I know I’m not around here much anymore. I apologize if you keep coming back hoping to find new content and inspiration. It’s just that I’ve been working, and, now, I spend much of my time over at Just Edits — my new-since-March one-stop edit shop, “where you hire me to clean up your copy, and I teach you tips and tricks sure to make you look super smart.” Please bookmark me at, and stop in anytime — you won’t find much in the way of breast cancer material, but I will tell you exactly how to use periods with closing quotation marks and how to properly place apostrophes for last names that end in sCome “Like” me at Facebook, too.

Breast cancer — important stuff, yes, and I promise to come back when I’ve got meaningful stuff to say. Proper grammar — pretty important, too, I think, and that’s why I’m making a career out of correcting the written and spoken mistakes of the world. Well, some of them, anyway.

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The Hair Hits the Road

It’s been on my head.

It’s been to Melbourne, Florida — twice.

It’s been to Akron, Ohio.

And off it goes now to Vienna, Virginia, where newly diagnosed Michelle will wear this wig once chemo takes full effect. Michelle, just now recovering from a mastectomy, is a married, working mom of two little boys, ages 1 and 4.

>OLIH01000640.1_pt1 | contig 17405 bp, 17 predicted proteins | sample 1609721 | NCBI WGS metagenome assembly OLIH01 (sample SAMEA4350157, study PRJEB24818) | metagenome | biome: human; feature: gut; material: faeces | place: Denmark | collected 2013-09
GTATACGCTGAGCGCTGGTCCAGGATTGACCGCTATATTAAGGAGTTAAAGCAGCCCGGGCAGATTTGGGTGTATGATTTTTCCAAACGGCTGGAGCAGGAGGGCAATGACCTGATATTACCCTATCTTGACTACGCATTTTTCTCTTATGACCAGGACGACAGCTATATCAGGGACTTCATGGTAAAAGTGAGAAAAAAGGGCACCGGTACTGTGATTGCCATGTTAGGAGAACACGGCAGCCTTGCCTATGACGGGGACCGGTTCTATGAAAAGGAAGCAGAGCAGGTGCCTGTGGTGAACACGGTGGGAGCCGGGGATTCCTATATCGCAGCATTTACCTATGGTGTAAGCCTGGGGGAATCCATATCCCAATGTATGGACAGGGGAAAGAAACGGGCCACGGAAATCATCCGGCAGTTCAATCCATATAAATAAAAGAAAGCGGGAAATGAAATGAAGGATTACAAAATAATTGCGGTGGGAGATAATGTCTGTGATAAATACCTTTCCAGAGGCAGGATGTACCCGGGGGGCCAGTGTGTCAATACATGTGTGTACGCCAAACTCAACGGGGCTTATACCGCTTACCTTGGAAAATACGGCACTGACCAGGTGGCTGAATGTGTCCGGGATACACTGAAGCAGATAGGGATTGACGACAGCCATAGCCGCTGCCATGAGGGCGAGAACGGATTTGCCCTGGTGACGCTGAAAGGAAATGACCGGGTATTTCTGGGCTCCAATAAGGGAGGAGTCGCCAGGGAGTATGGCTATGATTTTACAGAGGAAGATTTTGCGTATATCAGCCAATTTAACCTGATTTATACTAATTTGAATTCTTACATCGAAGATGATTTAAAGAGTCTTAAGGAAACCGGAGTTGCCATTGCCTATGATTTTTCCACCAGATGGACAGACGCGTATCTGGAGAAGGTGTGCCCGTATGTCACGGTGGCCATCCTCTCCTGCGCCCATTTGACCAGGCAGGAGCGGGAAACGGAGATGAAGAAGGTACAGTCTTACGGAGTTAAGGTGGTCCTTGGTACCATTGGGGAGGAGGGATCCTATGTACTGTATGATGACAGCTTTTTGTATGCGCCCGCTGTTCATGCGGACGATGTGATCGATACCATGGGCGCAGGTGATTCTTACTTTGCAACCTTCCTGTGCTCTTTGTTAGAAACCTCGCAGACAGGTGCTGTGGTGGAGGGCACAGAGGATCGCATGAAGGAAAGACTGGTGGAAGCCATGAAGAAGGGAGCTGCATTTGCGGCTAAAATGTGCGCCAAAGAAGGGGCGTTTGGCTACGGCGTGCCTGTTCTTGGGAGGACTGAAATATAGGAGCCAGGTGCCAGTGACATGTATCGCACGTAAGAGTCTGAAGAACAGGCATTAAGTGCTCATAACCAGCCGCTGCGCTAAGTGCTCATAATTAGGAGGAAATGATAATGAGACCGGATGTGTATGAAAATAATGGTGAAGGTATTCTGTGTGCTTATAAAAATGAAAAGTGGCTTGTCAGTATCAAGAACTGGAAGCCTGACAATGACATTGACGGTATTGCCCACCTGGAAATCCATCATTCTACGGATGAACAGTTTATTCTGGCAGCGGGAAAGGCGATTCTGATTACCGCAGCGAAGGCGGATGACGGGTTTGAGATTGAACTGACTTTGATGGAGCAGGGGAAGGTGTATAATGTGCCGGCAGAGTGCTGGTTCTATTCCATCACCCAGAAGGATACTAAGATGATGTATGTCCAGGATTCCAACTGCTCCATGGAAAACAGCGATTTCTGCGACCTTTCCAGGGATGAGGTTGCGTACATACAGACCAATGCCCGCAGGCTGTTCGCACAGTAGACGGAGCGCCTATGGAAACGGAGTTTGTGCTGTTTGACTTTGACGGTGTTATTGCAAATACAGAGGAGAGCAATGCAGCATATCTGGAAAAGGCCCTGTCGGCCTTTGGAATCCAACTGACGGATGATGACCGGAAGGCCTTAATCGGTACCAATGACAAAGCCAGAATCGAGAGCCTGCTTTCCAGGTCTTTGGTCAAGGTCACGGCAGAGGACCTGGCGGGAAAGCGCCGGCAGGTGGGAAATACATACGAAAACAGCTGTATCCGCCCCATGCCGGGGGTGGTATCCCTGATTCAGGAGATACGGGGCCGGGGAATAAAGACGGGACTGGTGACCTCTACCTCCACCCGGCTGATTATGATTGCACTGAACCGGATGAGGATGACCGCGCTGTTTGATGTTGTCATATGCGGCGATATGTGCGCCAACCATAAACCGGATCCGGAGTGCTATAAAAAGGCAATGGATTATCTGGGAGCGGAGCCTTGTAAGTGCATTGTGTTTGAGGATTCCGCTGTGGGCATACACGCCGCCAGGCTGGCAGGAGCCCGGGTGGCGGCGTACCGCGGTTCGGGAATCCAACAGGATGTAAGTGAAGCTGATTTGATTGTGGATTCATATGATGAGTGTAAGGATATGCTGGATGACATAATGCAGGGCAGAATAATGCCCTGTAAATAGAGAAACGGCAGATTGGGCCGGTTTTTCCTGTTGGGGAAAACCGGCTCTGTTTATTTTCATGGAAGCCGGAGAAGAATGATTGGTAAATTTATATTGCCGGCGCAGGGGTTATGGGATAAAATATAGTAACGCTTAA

Michelle found me via this blog and reached out to ask some questions — several of which were about hair. She liked the look of my “underhair” — cotton on top, human hair around the sides, meant to be worn with hats — and she was thinking of getting such a cover-up for herself. No sense in that. I have a perfectly good one crumpled up in a box in my closet, I told her, and I pleaded that she let me send it to her. She accepted, so I shampooed, conditioned, dried, flat ironed, and topped with a bucket hat. Next, I’ll box it up and mail it off. She should have it in a few days, just in time to bring her some comfort before her own blond hair is gone.